Then, as development of the arcade game progressed, the challenge of figuring out what the next game in the series would be like began. And it wasn’t easy. Right, Osawa-san?
As I watched you work on the WarioWare series and Rhythm Tengoku, it appeared to me that your work style is to experiment as you grope around for a clear conception of the game. You create a temporary working model, and, as others use it, they get an idea of what it’s supposed to be like, and then go along with you. However, this time you had to start with basic research by studying the Nintendo DS.
Yes, that’s right. I studied the hardware, as well as a new programming language and format. Meanwhile, I pondered over how the stylus could be used for gameplay.
I suppose that wasn’t easy to figure out. An important element, the essence, of Rhythm Tengoku for the Game Boy Advance was the feeling of pressing buttons to exact timing. I’ve heard that a lot of thought was put into elements such as sound and programming in order to achieve that feeling. Were you in charge of that, Yone-san?
Yes. Every game is the same in that when you press a button, it has to respond. For the Game Boy Advance version of Rhythm Tengoku though, we really put a lot of effort into a means of clearly expressing to players an immediate response so they would think, “I just pressed a button!” Specifically, we paid attention to making sure the sounds for each sound effect would stand out sharply and clearly.
If input precision is important, buttons might be more suitable than a stylus.
But if you’re going to come out with Rhythm Tengoku for the DS, you want to use the stylus. So how do you give players that precise feeling of keeping the rhythm with a stylus? I imagine you must have wrestled with that.
...Yes. That more than anything. To be honest, toward the beginning, I thought if it didn’t work out, I would have to think about returning to button input. But at the same time, since the hardware had evolved, I didn’t like the idea of players having to do the same old thing.
It’s a difficult area. It seemed to me that it was taking a long time, that preparatory research was dragging on.
For example, at first we considered an input method where you would touch the edge of the Touch Screen with the stylus and it would make a tapping sound. But…that seemed a little too difficult.
You wanted something that would feel satisfying.
Yes. Then we decided to try out a flicking action with the stylus, which became the source for the flick movement we eventually adopted. But the points where you have to use some strength and flicking the stylus took a little getting used to. So we carried on a lengthy process of trial and error to make it feel right to the player, all the while considering whether we should return to button input. In the end, we realised that if we combined sound with the flicking action, you could get a good sense of the timing, and decided on using the stylus...
How long did that process take?
Let’s see… About two to three months for background research, and after that… More than six months, I’d say.
Yes, I’d say you were struggling with it for about six months.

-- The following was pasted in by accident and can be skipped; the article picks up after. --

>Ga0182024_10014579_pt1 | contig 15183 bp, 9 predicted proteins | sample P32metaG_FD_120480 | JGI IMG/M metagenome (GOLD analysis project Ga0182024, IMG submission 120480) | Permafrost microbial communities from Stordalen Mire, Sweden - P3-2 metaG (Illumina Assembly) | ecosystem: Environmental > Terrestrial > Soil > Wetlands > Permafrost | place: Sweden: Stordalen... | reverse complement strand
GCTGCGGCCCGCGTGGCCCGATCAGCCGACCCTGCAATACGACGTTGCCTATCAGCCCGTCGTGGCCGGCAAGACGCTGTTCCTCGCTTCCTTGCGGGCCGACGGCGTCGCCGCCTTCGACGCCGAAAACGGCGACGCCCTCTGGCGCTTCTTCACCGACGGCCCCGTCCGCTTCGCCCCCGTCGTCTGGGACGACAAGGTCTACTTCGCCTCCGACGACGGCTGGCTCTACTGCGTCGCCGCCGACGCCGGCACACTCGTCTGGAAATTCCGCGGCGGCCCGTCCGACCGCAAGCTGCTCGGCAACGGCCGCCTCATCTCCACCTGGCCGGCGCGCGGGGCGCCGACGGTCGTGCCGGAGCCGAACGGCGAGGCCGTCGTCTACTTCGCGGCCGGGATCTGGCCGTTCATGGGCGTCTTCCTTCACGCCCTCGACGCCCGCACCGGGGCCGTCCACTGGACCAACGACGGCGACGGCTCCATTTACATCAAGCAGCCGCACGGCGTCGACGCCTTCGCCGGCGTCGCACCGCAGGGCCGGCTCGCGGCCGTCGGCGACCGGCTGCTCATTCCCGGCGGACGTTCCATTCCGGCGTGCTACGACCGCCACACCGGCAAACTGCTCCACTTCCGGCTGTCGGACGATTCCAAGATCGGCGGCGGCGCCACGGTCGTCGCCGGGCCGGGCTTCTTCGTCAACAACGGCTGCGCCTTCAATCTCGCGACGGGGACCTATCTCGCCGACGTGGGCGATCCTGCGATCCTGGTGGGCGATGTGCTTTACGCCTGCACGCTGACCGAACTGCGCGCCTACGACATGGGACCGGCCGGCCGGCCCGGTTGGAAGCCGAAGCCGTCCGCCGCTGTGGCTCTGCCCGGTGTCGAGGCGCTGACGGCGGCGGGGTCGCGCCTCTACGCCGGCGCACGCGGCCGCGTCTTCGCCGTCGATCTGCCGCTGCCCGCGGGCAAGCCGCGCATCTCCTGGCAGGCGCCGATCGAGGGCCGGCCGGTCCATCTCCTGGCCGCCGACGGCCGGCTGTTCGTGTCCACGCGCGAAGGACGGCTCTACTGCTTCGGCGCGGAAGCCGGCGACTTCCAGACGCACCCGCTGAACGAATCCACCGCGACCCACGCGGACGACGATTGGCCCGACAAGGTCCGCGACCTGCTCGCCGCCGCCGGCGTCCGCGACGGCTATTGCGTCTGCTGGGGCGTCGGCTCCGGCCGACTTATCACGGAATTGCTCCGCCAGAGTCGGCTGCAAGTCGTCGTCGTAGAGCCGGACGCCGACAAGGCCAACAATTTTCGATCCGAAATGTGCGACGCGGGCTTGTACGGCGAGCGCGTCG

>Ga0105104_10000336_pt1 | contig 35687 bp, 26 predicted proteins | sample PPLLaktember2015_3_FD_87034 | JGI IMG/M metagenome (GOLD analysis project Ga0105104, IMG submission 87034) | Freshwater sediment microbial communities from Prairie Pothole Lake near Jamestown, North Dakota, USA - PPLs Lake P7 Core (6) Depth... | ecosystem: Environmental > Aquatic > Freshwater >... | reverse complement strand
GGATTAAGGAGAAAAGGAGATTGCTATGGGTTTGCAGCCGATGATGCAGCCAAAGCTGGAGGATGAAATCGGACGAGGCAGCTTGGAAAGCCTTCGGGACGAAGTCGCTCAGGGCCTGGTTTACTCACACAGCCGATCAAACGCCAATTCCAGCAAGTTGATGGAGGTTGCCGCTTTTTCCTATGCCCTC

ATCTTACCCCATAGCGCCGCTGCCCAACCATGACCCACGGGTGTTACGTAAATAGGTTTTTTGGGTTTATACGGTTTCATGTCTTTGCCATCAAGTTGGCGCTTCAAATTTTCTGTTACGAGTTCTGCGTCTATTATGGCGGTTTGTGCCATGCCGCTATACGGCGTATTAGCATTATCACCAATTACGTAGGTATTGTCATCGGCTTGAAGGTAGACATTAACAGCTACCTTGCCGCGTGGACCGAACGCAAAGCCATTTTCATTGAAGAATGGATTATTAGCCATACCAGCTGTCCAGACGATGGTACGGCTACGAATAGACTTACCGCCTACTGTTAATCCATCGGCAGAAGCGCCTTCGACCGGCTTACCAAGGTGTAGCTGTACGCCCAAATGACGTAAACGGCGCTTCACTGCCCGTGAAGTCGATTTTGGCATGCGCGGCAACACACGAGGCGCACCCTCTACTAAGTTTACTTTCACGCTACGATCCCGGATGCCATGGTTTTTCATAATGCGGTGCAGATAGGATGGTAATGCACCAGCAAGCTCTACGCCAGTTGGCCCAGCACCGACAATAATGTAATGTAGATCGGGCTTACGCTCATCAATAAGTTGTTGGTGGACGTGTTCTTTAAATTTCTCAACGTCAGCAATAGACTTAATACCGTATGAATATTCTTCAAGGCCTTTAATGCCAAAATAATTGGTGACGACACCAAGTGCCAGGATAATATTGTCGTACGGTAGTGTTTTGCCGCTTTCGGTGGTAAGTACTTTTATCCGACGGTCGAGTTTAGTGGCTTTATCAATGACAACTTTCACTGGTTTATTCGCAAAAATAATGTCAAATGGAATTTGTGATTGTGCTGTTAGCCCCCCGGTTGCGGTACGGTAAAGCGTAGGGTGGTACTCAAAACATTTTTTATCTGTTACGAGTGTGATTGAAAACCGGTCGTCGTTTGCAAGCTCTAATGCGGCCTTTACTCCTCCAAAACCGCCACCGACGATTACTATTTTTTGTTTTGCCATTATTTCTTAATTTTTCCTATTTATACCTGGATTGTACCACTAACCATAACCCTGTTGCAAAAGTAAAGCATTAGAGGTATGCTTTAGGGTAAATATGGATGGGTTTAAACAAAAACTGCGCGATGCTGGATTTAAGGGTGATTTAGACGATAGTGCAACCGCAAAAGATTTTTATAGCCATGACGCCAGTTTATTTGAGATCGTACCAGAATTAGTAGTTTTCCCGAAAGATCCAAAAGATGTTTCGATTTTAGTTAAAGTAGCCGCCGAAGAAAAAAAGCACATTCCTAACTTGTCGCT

I agonized over it forever.
Yeah, he was in gruelling agony for quite some time.
Osawa the Seeker was in the throes of agony. Takeuchi-san, how did you try to come to his aid?
I couldn’t do anything.
For the time being all I could do was try out what he’d come up with and say, “Hmm, I don’t really get it but…it’s fun!” or “C’mon! You can do it!” (laughs)
But when you praised him without really understanding, I bet he wasn’t pleased at all.
You guessed it! He wouldn’t buy it at all!
He’s a perfectionist. When he isn’t pleased himself, it doesn’t matter what others say.
That’s right. Exactly right. We’ve known each other for a long time, but that’s one area where we still don’t understand each other.
But every time Osawa-san comes up with something, it’s always something you’ve never seen before. That’s where the appeal lies. There’s nothing to do but go along with him.
That’s true. When you play the final version of Rhythm Paradise, despite the relatively few controls, you’re surprised by the wide variety of effects and the abundance of ideas it presents.
Yes, that’s right.
Osawa-san was the central mastermind, with Takeuchi-san and Yone-san following along, in charge of graphics and sound, respectively. That’s the same pattern as with the previous game, but Yone-san, you weren’t on the team during the time Osawa-san was agonizing over it, were you?
No, I hadn’t joined yet. I was making the Wii Channels at that time.
Oh, that’s when you were working on the features of the Wii console.
Yes, but I could tell Osawa-san was in pure agony, so I wanted to go to his side as soon as possible.
What a nice team! (laughs) You wanted to help him out as quickly as you could
Then, when I had some time, I whipped together a sound sample and showed it to him, but he was like, “Hmmmmmmm...” (laughs) So I said I’d try again and come back later.
That you’d be back.
Right. It’s not the kind of thing you can throw together in your free time.
That’s right. When it comes to Osawa-san, you’ve got to give it your body and soul.
That’s because he himself gives it his body and soul.
He absolutely does.
When I watch Osawa-san making games, I get a sense of the mystery, the depth, the brilliance of making video games. Most people who play video games probably do not know about how video games are made, but putting together one single game is a lengthy process of trial and error integrating game operation and the structure of gameplay with a theme, a single concept, running through it all. How should I put it? In order to create one thing, you explore its potential, and tie it all together into one bundle. Not very many things are made that way.
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